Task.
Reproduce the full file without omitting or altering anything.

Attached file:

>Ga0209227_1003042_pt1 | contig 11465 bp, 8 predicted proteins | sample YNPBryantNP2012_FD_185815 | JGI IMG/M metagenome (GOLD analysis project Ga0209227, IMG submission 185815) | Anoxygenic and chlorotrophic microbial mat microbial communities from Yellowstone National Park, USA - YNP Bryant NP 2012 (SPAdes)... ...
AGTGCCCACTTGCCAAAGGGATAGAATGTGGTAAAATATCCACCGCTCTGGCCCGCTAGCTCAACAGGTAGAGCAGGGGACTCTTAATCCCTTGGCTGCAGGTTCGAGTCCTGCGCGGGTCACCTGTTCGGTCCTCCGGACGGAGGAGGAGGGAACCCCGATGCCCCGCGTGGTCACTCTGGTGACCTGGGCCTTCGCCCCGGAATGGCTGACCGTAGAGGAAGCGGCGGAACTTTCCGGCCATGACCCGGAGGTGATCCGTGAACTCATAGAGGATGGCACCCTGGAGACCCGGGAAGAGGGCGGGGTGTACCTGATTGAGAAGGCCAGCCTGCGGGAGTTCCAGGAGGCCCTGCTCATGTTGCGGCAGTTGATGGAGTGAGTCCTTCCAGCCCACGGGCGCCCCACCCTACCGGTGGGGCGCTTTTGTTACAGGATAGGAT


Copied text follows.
>Ga0209227_1003042_pt1 | contig 11465 bp, 8 predicted proteins | sample YNPBryantNP2012_FD_185815 | JGI IMG/M metagenome (GOLD analysis project Ga0209227, IMG submission 185815) | Anoxygenic and chlorotrophic microbial mat microbial communities from Yellowstone National Park, USA - YNP Bryant NP 2012 (SPAdes)... ...
AGTGCCCACTTGCCAAAGGGATAGAATGTGGTAAAATATCCACCGCTCTGGCCCGCTAGCTCAACAGGTAGAGCAGGGGACTCTTAATCCCTTGGCTGCAGGTTCGAGTCCTGCGCGGGTCACCTGTTCGGTCCTCCGGACGGAGGAGGAGGGAACCCCGATGCCCCGCGTGGTCACTCTGGTGACCTGGGCCTTCGCCCCGGAATGGCTGACCGTAGAGGAAGCGGCGGAACTTTCCGGCCATGACCCGGAGGTGATCCGTGAACTCATAGAGGATGGCACCCTGGAGACCCGGGAAGAGGGCGGGGTGTACCTGATTGAGAAGGCCAGCCTGCGGGAGTTCCAGGAGGCCCTGCTCATGTTGCGGCAGTTGATGGAGTGAGTCCTTCCAGCCCACGGGCGCCCCACCCTACCGGTGGGGCGCTTTTGTTACAGGATAGGAT